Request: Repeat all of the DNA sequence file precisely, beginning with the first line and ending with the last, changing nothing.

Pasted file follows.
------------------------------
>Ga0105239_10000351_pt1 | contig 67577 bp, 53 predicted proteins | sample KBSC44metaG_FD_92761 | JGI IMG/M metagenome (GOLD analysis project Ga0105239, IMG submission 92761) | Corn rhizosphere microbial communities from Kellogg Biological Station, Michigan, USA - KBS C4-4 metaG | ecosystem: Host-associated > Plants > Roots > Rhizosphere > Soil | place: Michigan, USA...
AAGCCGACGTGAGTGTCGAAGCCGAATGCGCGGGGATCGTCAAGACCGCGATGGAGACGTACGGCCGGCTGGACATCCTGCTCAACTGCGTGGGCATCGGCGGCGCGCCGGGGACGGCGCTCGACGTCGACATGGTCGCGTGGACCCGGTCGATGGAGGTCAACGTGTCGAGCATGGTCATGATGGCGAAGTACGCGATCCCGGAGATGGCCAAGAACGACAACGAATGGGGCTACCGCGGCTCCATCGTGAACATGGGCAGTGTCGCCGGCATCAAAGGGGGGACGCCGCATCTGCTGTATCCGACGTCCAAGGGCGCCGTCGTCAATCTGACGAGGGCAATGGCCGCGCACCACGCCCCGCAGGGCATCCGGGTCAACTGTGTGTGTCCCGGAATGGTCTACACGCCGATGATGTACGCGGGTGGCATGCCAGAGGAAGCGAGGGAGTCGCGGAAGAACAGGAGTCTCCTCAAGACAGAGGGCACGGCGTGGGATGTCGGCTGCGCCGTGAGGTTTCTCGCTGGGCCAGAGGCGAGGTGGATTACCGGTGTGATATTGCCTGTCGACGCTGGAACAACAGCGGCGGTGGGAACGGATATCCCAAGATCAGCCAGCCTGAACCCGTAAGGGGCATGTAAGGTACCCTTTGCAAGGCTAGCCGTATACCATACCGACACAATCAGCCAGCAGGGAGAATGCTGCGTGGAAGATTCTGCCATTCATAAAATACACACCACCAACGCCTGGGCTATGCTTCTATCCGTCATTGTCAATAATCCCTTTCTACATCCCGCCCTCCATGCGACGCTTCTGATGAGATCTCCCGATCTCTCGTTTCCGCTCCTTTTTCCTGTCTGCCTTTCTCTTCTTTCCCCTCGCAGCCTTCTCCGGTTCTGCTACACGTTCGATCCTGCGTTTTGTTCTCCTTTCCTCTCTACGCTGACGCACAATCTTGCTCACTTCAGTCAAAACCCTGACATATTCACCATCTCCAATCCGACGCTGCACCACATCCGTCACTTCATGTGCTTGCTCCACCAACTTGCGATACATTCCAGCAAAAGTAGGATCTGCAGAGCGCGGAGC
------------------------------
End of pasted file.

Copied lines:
>Ga0105239_10000351_pt1 | contig 67577 bp, 53 predicted proteins | sample KBSC44metaG_FD_92761 | JGI IMG/M metagenome (GOLD analysis project Ga0105239, IMG submission 92761) | Corn rhizosphere microbial communities from Kellogg Biological Station, Michigan, USA - KBS C4-4 metaG | ecosystem: Host-associated > Plants > Roots > Rhizosphere > Soil | place: Michigan, USA...
AAGCCGACGTGAGTGTCGAAGCCGAATGCGCGGGGATCGTCAAGACCGCGATGGAGACGTACGGCCGGCTGGACATCCTGCTCAACTGCGTGGGCATCGGCGGCGCGCCGGGGACGGCGCTCGACGTCGACATGGTCGCGTGGACCCGGTCGATGGAGGTCAACGTGTCGAGCATGGTCATGATGGCGAAGTACGCGATCCCGGAGATGGCCAAGAACGACAACGAATGGGGCTACCGCGGCTCCATCGTGAACATGGGCAGTGTCGCCGGCATCAAAGGGGGGACGCCGCATCTGCTGTATCCGACGTCCAAGGGCGCCGTCGTCAATCTGACGAGGGCAATGGCCGCGCACCACGCCCCGCAGGGCATCCGGGTCAACTGTGTGTGTCCCGGAATGGTCTACACGCCGATGATGTACGCGGGTGGCATGCCAGAGGAAGCGAGGGAGTCGCGGAAGAACAGGAGTCTCCTCAAGACAGAGGGCACGGCGTGGGATGTCGGCTGCGCCGTGAGGTTTCTCGCTGGGCCAGAGGCGAGGTGGATTACCGGTGTGATATTGCCTGTCGACGCTGGAACAACAGCGGCGGTGGGAACGGATATCCCAAGATCAGCCAGCCTGAACCCGTAAGGGGCATGTAAGGTACCCTTTGCAAGGCTAGCCGTATACCATACCGACACAATCAGCCAGCAGGGAGAATGCTGCGTGGAAGATTCTGCCATTCATAAAATACACACCACCAACGCCTGGGCTATGCTTCTATCCGTCATTGTCAATAATCCCTTTCTACATCCCGCCCTCCATGCGACGCTTCTGATGAGATCTCCCGATCTCTCGTTTCCGCTCCTTTTTCCTGTCTGCCTTTCTCTTCTTTCCCCTCGCAGCCTTCTCCGGTTCTGCTACACGTTCGATCCTGCGTTTTGTTCTCCTTTCCTCTCTACGCTGACGCACAATCTTGCTCACTTCAGTCAAAACCCTGACATATTCACCATCTCCAATCCGACGCTGCACCACATCCGTCACTTCATGTGCTTGCTCCACCAACTTGCGATACATTCCAGCAAAAGTAGGATCTGCAGAGCGCGGAGC